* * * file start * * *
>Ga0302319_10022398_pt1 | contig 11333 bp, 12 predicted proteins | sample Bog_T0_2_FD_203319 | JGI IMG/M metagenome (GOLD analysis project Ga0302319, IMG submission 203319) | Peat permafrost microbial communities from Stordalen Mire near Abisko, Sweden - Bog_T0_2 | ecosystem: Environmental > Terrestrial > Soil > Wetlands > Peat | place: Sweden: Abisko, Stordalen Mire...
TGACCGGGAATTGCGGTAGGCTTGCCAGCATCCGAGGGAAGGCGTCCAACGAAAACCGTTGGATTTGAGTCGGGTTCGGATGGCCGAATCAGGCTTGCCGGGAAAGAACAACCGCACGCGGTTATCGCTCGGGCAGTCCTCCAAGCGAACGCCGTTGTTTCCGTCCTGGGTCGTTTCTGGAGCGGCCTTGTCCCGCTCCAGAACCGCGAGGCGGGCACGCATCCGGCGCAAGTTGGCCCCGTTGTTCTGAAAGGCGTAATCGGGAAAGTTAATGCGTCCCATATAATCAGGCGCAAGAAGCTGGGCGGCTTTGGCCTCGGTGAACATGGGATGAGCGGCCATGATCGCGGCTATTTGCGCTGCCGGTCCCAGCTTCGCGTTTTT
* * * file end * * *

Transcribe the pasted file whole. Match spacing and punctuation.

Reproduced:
>Ga0302319_10022398_pt1 | contig 11333 bp, 12 predicted proteins | sample Bog_T0_2_FD_203319 | JGI IMG/M metagenome (GOLD analysis project Ga0302319, IMG submission 203319) | Peat permafrost microbial communities from Stordalen Mire near Abisko, Sweden - Bog_T0_2 | ecosystem: Environmental > Terrestrial > Soil > Wetlands > Peat | place: Sweden: Abisko, Stordalen Mire...
TGACCGGGAATTGCGGTAGGCTTGCCAGCATCCGAGGGAAGGCGTCCAACGAAAACCGTTGGATTTGAGTCGGGTTCGGATGGCCGAATCAGGCTTGCCGGGAAAGAACAACCGCACGCGGTTATCGCTCGGGCAGTCCTCCAAGCGAACGCCGTTGTTTCCGTCCTGGGTCGTTTCTGGAGCGGCCTTGTCCCGCTCCAGAACCGCGAGGCGGGCACGCATCCGGCGCAAGTTGGCCCCGTTGTTCTGAAAGGCGTAATCGGGAAAGTTAATGCGTCCCATATAATCAGGCGCAAGAAGCTGGGCGGCTTTGGCCTCGGTGAACATGGGATGAGCGGCCATGATCGCGGCTATTTGCGCTGCCGGTCCCAGCTTCGCGTTTTT